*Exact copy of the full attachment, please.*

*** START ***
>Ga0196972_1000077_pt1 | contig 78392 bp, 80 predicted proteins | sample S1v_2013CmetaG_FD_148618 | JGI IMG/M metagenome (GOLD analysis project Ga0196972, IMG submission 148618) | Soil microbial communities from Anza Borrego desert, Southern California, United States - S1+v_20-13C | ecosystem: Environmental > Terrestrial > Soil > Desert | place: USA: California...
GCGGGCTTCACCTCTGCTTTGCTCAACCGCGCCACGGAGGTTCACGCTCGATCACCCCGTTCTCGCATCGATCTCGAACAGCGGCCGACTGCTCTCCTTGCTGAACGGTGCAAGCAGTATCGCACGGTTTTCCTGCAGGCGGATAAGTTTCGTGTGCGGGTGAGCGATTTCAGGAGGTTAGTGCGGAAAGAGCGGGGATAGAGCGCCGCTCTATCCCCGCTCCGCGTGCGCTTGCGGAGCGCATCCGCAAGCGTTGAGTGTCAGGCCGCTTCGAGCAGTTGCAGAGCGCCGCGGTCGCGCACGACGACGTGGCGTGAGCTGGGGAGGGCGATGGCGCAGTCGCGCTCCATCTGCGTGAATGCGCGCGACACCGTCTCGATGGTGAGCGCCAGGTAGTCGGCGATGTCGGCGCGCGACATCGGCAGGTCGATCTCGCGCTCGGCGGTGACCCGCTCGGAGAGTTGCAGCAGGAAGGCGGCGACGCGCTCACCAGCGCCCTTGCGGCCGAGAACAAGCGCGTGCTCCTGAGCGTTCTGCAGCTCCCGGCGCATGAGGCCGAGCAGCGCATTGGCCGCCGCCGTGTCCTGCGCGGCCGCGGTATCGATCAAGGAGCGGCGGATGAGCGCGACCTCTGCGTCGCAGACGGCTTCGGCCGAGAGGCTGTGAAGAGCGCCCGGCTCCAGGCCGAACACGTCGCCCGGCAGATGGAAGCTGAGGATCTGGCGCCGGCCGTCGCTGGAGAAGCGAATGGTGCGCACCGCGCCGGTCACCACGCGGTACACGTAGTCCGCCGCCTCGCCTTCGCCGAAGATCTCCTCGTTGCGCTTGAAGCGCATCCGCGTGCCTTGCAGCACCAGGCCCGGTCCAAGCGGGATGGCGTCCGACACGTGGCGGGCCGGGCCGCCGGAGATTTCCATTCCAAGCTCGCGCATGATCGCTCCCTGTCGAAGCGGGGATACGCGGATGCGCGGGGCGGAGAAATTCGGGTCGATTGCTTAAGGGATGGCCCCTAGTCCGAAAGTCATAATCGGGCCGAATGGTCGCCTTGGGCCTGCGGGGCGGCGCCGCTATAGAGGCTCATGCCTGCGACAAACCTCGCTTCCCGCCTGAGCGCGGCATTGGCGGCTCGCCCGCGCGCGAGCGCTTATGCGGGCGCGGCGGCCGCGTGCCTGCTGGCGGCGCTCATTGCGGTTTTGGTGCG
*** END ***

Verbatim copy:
>Ga0196972_1000077_pt1 | contig 78392 bp, 80 predicted proteins | sample S1v_2013CmetaG_FD_148618 | JGI IMG/M metagenome (GOLD analysis project Ga0196972, IMG submission 148618) | Soil microbial communities from Anza Borrego desert, Southern California, United States - S1+v_20-13C | ecosystem: Environmental > Terrestrial > Soil > Desert | place: USA: California...
GCGGGCTTCACCTCTGCTTTGCTCAACCGCGCCACGGAGGTTCACGCTCGATCACCCCGTTCTCGCATCGATCTCGAACAGCGGCCGACTGCTCTCCTTGCTGAACGGTGCAAGCAGTATCGCACGGTTTTCCTGCAGGCGGATAAGTTTCGTGTGCGGGTGAGCGATTTCAGGAGGTTAGTGCGGAAAGAGCGGGGATAGAGCGCCGCTCTATCCCCGCTCCGCGTGCGCTTGCGGAGCGCATCCGCAAGCGTTGAGTGTCAGGCCGCTTCGAGCAGTTGCAGAGCGCCGCGGTCGCGCACGACGACGTGGCGTGAGCTGGGGAGGGCGATGGCGCAGTCGCGCTCCATCTGCGTGAATGCGCGCGACACCGTCTCGATGGTGAGCGCCAGGTAGTCGGCGATGTCGGCGCGCGACATCGGCAGGTCGATCTCGCGCTCGGCGGTGACCCGCTCGGAGAGTTGCAGCAGGAAGGCGGCGACGCGCTCACCAGCGCCCTTGCGGCCGAGAACAAGCGCGTGCTCCTGAGCGTTCTGCAGCTCCCGGCGCATGAGGCCGAGCAGCGCATTGGCCGCCGCCGTGTCCTGCGCGGCCGCGGTATCGATCAAGGAGCGGCGGATGAGCGCGACCTCTGCGTCGCAGACGGCTTCGGCCGAGAGGCTGTGAAGAGCGCCCGGCTCCAGGCCGAACACGTCGCCCGGCAGATGGAAGCTGAGGATCTGGCGCCGGCCGTCGCTGGAGAAGCGAATGGTGCGCACCGCGCCGGTCACCACGCGGTACACGTAGTCCGCCGCCTCGCCTTCGCCGAAGATCTCCTCGTTGCGCTTGAAGCGCATCCGCGTGCCTTGCAGCACCAGGCCCGGTCCAAGCGGGATGGCGTCCGACACGTGGCGGGCCGGGCCGCCGGAGATTTCCATTCCAAGCTCGCGCATGATCGCTCCCTGTCGAAGCGGGGATACGCGGATGCGCGGGGCGGAGAAATTCGGGTCGATTGCTTAAGGGATGGCCCCTAGTCCGAAAGTCATAATCGGGCCGAATGGTCGCCTTGGGCCTGCGGGGCGGCGCCGCTATAGAGGCTCATGCCTGCGACAAACCTCGCTTCCCGCCTGAGCGCGGCATTGGCGGCTCGCCCGCGCGCGAGCGCTTATGCGGGCGCGGCGGCCGCGTGCCTGCTGGCGGCGCTCATTGCGGTTTTGGTGCG